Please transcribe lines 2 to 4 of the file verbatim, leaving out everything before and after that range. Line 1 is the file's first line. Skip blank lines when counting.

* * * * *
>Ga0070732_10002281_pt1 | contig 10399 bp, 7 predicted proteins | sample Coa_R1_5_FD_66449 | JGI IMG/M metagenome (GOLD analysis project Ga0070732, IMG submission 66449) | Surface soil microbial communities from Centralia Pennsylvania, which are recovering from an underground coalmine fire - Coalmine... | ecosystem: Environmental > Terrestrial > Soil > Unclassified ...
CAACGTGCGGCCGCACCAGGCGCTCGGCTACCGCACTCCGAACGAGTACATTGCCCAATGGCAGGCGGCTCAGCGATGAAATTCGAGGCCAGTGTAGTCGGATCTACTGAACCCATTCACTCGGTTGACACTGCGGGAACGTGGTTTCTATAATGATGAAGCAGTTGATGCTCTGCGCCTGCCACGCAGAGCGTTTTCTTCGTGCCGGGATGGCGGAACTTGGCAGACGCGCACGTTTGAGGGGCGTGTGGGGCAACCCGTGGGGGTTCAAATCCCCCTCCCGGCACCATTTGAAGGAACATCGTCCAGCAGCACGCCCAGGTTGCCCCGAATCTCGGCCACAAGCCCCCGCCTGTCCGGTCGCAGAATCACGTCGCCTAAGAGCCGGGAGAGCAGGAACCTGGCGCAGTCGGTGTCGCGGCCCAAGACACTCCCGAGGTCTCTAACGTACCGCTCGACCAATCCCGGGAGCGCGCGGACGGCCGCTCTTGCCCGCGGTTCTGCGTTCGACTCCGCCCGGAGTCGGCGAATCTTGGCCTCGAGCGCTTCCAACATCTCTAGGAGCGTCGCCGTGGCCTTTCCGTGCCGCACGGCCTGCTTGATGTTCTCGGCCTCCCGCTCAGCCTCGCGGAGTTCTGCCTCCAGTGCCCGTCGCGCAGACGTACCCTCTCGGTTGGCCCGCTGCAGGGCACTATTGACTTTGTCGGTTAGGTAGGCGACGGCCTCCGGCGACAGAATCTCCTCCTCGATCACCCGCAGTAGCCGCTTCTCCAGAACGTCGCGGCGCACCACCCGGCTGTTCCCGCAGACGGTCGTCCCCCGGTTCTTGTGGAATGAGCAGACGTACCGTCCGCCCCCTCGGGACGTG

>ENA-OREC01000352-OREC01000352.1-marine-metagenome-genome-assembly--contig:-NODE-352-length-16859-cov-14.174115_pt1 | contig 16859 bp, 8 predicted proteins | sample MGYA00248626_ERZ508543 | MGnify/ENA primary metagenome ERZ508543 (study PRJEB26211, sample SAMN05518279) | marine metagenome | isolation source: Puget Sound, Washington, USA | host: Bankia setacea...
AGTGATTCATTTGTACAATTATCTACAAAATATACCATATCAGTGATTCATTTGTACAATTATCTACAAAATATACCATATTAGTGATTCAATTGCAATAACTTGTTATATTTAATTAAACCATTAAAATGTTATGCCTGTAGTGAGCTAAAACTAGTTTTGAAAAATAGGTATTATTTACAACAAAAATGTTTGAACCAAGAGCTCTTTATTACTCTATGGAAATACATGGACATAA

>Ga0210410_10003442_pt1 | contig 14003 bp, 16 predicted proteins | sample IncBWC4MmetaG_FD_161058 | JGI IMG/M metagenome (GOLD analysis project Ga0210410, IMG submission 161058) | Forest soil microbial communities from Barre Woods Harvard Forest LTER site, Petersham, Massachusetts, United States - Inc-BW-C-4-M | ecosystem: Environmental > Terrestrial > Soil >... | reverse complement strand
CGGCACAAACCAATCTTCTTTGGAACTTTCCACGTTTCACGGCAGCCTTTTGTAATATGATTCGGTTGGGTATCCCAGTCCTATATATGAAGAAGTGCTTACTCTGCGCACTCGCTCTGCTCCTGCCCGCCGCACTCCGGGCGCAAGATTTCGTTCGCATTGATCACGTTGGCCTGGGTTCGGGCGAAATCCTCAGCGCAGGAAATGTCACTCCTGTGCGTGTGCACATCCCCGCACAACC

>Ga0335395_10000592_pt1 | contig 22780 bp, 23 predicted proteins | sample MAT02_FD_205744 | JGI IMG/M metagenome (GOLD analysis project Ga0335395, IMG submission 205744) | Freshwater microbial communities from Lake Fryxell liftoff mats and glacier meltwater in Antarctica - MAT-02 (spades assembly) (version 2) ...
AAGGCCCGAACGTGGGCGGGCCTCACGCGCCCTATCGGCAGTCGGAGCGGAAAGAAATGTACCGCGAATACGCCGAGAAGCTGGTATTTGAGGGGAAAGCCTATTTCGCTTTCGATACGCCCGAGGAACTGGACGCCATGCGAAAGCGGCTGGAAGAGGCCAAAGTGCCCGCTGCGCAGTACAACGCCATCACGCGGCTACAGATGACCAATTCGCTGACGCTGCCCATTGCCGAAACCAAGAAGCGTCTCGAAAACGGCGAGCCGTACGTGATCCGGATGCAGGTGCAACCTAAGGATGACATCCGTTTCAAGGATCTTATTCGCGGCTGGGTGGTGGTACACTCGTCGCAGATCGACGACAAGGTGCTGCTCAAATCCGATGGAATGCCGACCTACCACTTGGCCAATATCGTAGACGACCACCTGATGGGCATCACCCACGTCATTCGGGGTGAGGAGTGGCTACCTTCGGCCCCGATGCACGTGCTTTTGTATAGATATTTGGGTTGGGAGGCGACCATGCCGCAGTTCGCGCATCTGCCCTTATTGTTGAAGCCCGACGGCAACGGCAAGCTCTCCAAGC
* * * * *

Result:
CAACGTGCGGCCGCACCAGGCGCTCGGCTACCGCACTCCGAACGAGTACATTGCCCAATGGCAGGCGGCTCAGCGATGAAATTCGAGGCCAGTGTAGTCGGATCTACTGAACCCATTCACTCGGTTGACACTGCGGGAACGTGGTTTCTATAATGATGAAGCAGTTGATGCTCTGCGCCTGCCACGCAGAGCGTTTTCTTCGTGCCGGGATGGCGGAACTTGGCAGACGCGCACGTTTGAGGGGCGTGTGGGGCAACCCGTGGGGGTTCAAATCCCCCTCCCGGCACCATTTGAAGGAACATCGTCCAGCAGCACGCCCAGGTTGCCCCGAATCTCGGCCACAAGCCCCCGCCTGTCCGGTCGCAGAATCACGTCGCCTAAGAGCCGGGAGAGCAGGAACCTGGCGCAGTCGGTGTCGCGGCCCAAGACACTCCCGAGGTCTCTAACGTACCGCTCGACCAATCCCGGGAGCGCGCGGACGGCCGCTCTTGCCCGCGGTTCTGCGTTCGACTCCGCCCGGAGTCGGCGAATCTTGGCCTCGAGCGCTTCCAACATCTCTAGGAGCGTCGCCGTGGCCTTTCCGTGCCGCACGGCCTGCTTGATGTTCTCGGCCTCCCGCTCAGCCTCGCGGAGTTCTGCCTCCAGTGCCCGTCGCGCAGACGTACCCTCTCGGTTGGCCCGCTGCAGGGCACTATTGACTTTGTCGGTTAGGTAGGCGACGGCCTCCGGCGACAGAATCTCCTCCTCGATCACCCGCAGTAGCCGCTTCTCCAGAACGTCGCGGCGCACCACCCGGCTGTTCCCGCAGACGGTCGTCCCCCGGTTCTTGTGGAATGAGCAGACGTACCGTCCGCCCCCTCGGGACGTG

>ENA-OREC01000352-OREC01000352.1-marine-metagenome-genome-assembly--contig:-NODE-352-length-16859-cov-14.174115_pt1 | contig 16859 bp, 8 predicted proteins | sample MGYA00248626_ERZ508543 | MGnify/ENA primary metagenome ERZ508543 (study PRJEB26211, sample SAMN05518279) | marine metagenome | isolation source: Puget Sound, Washington, USA | host: Bankia setacea...
AGTGATTCATTTGTACAATTATCTACAAAATATACCATATCAGTGATTCATTTGTACAATTATCTACAAAATATACCATATTAGTGATTCAATTGCAATAACTTGTTATATTTAATTAAACCATTAAAATGTTATGCCTGTAGTGAGCTAAAACTAGTTTTGAAAAATAGGTATTATTTACAACAAAAATGTTTGAACCAAGAGCTCTTTATTACTCTATGGAAATACATGGACATAA